There have been a lot of developments since Orpington members resolved to stand up for SLHT’s service users and staff a month ago.
After our meeting in June, our Secretary, Nigel de Gruchy, wrote to all the Labour MPs in South East London, asking them to come together with us in a joint campaign. And across the areas affected by the turmoil at the Trust, our colleagues were more than willing; in fact, Greenwich and Woolwich Labour have already established over the past eight months a successful campaign with an unambiguous message – that we love the NHS and won’t let it be threatened by a reckless Tory government on a privatisation bender.
It was inevitable that our political opponents and the right-wing press would describe private finance initiatives as “Labour’s mess”. Inevitable too, that some on the left would muck in. And it’s true, of course, that the new New Labour government pursued existing PFI projects (signed off by the Major government – lest the right forget!) – and then instigated more – all the while many voices even within the Party itself both opposed PFI in principle and prophesied its financial underpinning was flawed.
At little more than ten years old in 1997, my grasp of the economics was somewhat – and excusably! – limited at the time. But it’s since become quite apparent to me that you grown-ups too easily forgot the years before. Though I would seriously reflect on my membership of a Labour Party that championed PFI today, desperately-needed schools, hospitals and roads appeared in the Blair years that without such arrangements just wouldn’t have.
But in SLHT’s case, the ideological argument is not only post-event – it’s a red herring which diverts energy from exposing the cynicism of the Health Secretary’s decision to place the Trust in administration. As Greenwich and Woolwich MP Nick Raynsford told Parliament this week:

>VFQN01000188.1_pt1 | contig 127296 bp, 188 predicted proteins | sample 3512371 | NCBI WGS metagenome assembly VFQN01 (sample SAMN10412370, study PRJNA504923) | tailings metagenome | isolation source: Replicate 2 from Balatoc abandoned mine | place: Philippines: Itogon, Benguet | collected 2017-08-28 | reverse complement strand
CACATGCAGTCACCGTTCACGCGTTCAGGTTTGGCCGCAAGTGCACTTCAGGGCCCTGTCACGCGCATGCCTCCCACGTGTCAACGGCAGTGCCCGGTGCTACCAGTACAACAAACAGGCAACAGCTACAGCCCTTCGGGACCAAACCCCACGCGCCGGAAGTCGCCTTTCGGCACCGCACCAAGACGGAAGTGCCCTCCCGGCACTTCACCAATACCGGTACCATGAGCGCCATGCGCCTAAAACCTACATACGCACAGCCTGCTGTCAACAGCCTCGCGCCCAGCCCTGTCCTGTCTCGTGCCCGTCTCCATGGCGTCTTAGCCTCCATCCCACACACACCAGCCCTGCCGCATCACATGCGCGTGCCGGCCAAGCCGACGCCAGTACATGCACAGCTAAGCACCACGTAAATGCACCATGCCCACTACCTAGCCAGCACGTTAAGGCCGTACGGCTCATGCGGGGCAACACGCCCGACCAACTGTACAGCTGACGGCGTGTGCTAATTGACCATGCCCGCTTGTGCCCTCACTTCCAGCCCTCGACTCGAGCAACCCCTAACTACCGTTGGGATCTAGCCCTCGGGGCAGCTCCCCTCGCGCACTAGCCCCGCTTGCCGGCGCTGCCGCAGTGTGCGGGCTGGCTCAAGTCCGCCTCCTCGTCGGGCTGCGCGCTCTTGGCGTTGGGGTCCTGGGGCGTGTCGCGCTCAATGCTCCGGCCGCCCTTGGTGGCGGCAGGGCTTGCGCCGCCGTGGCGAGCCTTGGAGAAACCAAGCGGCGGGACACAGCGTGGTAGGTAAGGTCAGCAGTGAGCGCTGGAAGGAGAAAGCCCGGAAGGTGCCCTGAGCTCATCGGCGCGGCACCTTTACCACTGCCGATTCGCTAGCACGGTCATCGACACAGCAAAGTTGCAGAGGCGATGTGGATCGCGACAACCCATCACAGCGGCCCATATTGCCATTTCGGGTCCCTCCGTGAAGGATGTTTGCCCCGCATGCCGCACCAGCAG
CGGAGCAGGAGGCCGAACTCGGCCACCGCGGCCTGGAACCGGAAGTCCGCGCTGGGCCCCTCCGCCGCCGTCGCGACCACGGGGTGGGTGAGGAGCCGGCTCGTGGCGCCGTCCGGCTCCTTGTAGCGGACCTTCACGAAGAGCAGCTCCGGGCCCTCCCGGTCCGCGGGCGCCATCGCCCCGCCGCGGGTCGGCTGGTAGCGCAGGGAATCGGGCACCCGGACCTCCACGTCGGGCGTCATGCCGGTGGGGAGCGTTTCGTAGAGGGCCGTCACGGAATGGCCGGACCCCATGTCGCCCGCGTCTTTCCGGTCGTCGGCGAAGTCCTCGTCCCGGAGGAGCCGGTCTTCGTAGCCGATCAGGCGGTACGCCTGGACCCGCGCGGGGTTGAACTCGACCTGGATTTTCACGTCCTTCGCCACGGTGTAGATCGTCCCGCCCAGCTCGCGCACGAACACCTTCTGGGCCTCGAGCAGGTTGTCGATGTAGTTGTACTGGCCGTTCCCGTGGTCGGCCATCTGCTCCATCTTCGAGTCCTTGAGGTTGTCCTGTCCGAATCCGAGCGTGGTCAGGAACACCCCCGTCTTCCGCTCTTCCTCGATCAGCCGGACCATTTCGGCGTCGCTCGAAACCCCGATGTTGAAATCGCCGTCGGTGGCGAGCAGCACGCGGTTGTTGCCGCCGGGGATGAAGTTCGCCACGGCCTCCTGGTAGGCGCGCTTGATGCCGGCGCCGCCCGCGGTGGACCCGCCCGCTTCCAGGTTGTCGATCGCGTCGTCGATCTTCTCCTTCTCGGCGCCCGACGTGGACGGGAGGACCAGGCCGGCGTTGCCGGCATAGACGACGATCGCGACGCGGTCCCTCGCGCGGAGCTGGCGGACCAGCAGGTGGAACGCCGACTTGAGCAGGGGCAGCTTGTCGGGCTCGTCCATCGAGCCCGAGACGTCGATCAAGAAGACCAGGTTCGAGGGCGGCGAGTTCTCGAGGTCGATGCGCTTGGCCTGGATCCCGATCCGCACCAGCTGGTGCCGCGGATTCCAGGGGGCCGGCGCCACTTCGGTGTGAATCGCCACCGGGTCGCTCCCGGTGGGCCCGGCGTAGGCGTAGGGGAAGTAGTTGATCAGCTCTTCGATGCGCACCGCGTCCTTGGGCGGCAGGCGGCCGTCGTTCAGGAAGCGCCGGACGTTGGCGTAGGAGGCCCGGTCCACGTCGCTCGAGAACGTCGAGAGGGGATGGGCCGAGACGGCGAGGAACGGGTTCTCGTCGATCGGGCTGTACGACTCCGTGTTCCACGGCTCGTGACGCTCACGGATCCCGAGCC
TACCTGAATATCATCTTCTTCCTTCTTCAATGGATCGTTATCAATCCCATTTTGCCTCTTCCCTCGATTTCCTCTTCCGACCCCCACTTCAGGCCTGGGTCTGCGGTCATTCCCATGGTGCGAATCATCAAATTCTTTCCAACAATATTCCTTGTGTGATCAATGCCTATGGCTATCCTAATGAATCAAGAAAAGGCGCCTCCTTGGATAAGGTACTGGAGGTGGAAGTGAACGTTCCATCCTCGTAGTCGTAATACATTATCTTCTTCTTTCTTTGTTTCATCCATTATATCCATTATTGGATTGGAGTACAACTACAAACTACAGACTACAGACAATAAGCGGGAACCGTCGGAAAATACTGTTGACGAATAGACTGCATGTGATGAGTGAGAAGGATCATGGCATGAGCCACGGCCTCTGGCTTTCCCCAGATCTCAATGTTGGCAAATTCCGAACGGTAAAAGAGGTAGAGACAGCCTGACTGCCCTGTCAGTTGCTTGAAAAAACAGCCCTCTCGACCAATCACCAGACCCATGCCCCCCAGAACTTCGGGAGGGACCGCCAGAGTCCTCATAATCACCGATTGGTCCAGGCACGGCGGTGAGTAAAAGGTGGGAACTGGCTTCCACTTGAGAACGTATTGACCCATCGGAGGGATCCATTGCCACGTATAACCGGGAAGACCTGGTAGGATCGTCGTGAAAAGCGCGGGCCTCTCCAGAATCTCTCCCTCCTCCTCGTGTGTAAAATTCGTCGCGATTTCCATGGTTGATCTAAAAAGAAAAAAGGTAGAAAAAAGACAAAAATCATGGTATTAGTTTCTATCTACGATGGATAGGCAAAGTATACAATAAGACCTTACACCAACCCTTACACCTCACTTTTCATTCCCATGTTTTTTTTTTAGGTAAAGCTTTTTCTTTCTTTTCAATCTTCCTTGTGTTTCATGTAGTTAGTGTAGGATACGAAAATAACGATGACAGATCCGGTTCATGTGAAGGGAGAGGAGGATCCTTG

- Media reports about South London Healthcare being a failing trust with poor standards of clinical care are misleading – in fact, clinical performance has significantly improved. It’s one of the top five trusts in the UK in terms of low mortality, and hospital infection rates are three times lower than the national average.
- Andrew’s Lansley’s claim that SLHT patients “experience some of the longest waits for treatment” is untrue. The four-hour target for A and E patients has been met month-on-month since February. He seems to have already forgotten his letter to local MPs of June this year: “I wanted to write to you with a summary of the excellent performance of the NHS in your area”.
- The Trust has already managed to implement changes designed to reduce its deficit while securing the improvements mentioned above. That there is a deficit is not in dispute – it stood at £70 million last year. But Mr Lansley’s decision to stop and then restart a reconfiguration of local services cost SLHT unnecessary time and money. The plan, involving the consolidation of A and E services onto two from three sites and the concentration of specialist services, has already improved performance and made savings.
We’ll be out and about in Orpington in the coming weeks collecting signatures in support of the Trust – if you’d like to lend a hand, please get in touch.